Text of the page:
Solar vehicles

Development of a solar powered car has been an engineering goal since the 1980s. The World Solar Challenge is a biannual solar-powered car race, where teams from universities and enterprises compete over 3,021 kilometres (1,877 mi) across central Australia from Darwin to Adelaide. In 1987, when it was founded, the winner's average speed was 67 kilometres per hour (42 mph) and by 2007 the winner's average speed had improved to 90.87 kilometres per hour (56.46 mph). The North American Solar Challenge and the planned South African Solar Challenge are comparable competitions that reflect an international interest in the engineering and development of solar powered vehicles.
Some vehicles use solar panels for auxiliary power, such as for air conditioning, to keep the interior cool, thus reducing fuel consumption.
In 1975, the first practical solar boat was constructed in England. By 1995, passenger boats incorporating PV panels began appearing and are now used extensively. In 1996, Kenichi Horie made the first solar powered crossing of the Pacific Ocean, and the sun21 catamaran made the first solar powered crossing of the Atlantic Ocean in the winter of 2006–2007. There are plans to circumnavigate the globe in 2010.

In 1974, the unmanned AstroFlight Sunrise plane made the first solar flight. On 29 April 1979, the Solar Riser made the first flight in a solar powered, fully controlled, man carrying flying machine, reaching an altitude of 40 feet (12 m). In 1980, the Gossamer Penguin made the first piloted flights powered solely by photovoltaics. This was quickly followed by the Solar Challenger which crossed the English Channel in July 1981. In 1990 Eric Scott Raymond in 21 hops flew from California to North Carolina using solar power. Developments then turned back to unmanned aerial vehicles (UAV) with the Pathfinder (1997) and subsequent designs, culminating in the Helios which set the altitude record for a non-rocket-propelled aircraft at 29,524 metres (96,864 ft) in 2001. TheZephyr, developed by BAE Systems, is the latest in a line of record-breaking solar aircraft, making a 54-hour flight in 2007, and month-long flights are envisioned by 2010.[97]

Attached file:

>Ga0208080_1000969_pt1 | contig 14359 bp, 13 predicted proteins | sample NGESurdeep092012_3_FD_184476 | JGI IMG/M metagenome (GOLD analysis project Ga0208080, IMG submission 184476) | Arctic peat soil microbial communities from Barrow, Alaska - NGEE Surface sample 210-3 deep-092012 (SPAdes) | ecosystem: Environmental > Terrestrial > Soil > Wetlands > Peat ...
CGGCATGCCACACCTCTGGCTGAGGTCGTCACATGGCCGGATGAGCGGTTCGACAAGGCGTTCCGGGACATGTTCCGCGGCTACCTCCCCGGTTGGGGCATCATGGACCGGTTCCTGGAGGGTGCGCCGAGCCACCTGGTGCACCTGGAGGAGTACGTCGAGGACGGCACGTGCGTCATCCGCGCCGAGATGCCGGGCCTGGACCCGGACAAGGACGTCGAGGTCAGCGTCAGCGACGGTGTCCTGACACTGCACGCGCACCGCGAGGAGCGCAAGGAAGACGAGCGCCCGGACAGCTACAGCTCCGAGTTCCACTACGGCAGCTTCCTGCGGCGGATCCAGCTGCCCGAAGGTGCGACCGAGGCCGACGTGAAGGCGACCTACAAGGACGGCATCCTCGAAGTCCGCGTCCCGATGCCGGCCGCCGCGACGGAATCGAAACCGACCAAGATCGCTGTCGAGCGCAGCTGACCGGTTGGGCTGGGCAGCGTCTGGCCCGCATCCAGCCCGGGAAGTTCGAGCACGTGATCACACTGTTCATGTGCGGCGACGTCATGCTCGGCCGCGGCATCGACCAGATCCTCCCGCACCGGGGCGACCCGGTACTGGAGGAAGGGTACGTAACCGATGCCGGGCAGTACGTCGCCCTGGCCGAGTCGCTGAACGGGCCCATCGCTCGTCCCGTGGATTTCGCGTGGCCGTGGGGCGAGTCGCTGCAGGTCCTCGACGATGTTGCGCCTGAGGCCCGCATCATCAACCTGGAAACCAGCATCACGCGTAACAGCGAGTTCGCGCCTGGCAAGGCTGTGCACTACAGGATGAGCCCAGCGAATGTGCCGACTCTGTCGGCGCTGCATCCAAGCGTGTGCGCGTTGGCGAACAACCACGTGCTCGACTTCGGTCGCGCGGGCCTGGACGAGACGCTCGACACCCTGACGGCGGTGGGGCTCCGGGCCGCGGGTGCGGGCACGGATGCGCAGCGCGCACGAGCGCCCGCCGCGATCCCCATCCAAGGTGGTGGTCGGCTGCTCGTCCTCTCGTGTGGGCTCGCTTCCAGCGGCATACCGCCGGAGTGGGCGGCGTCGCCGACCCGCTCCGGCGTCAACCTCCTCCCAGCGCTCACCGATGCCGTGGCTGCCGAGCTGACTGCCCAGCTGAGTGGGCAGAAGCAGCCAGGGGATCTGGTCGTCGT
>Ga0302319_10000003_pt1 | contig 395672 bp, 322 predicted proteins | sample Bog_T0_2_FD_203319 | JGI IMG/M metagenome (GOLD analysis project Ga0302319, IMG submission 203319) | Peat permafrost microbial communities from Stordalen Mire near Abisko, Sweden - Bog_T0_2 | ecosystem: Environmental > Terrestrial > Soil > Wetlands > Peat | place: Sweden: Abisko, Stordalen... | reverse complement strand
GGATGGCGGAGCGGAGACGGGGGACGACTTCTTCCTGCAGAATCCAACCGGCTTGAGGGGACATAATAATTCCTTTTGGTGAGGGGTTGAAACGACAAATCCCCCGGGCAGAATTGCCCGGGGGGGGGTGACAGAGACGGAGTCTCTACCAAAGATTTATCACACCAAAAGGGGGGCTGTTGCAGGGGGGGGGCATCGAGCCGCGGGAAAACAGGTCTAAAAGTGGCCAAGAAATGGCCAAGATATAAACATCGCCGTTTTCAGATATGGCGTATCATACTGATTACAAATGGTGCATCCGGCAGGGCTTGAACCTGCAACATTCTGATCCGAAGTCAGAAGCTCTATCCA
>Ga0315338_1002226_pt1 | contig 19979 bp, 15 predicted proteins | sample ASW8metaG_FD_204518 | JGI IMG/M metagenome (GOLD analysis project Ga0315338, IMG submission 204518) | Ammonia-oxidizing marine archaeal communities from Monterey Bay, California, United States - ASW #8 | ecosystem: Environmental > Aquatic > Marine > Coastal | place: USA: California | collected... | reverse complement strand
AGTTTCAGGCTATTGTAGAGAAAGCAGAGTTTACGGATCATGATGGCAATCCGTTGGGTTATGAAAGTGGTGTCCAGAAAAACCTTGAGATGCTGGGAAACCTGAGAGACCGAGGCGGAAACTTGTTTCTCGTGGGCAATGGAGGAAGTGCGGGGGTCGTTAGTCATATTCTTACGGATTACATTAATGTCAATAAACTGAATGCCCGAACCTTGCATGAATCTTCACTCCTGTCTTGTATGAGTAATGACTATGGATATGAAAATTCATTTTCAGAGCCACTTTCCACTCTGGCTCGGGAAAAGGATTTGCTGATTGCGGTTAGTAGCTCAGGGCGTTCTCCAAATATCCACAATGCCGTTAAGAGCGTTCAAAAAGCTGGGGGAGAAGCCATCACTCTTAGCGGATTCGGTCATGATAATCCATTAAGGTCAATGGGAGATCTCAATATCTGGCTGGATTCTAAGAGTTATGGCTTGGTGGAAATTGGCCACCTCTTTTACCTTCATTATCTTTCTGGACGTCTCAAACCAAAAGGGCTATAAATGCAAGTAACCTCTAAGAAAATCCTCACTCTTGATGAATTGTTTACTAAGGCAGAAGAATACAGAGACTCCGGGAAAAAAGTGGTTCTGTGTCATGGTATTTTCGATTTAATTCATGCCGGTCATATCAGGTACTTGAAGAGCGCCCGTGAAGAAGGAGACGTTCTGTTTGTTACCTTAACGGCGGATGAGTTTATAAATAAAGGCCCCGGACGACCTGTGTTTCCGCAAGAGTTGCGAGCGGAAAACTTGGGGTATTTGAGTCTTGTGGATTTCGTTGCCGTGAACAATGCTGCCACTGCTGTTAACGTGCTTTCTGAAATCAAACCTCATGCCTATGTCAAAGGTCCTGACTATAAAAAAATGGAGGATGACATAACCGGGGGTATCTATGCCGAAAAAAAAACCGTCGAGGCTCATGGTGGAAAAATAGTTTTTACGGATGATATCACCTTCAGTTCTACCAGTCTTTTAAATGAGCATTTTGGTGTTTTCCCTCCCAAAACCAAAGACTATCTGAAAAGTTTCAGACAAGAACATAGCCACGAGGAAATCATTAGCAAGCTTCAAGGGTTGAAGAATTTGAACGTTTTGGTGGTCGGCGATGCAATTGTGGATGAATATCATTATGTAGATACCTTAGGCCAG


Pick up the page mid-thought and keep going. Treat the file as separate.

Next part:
A solar balloon is a black balloon that is filled with ordinary air. As sunlight shines on the balloon, the air inside is heated and expands causing an upwardbuoyancy force, much like an artificially heated hot air balloon. Some solar balloons are large enough for human flight, but usage is generally limited to the toy market as the surface-area to payload-weight ratio is relatively high.
Solar sails are a proposed form of spacecraft propulsion using large membrane mirrors to exploit radiation pressure from the Sun. Unlike rockets, solar sails require no fuel. Although the thrust is small compared to rockets, it continues as long as the Sun shines onto the deployed sail and in the vacuum of space significant speeds can eventually be achieved.
The High-altitude airship (HAA) is an unmanned, long-duration, lighter-than-air vehicle using helium gas for lift, and thin film solar cells for power. The United States Department of Defense Missile Defense Agency has contracted Lockheed Martin to construct it to enhance the Ballistic Missile Defense System(BMDS).[100] Airships have some advantages for solar-powered flight: they do not require power to remain aloft, and an airship's envelope presents a large area to the Sun.

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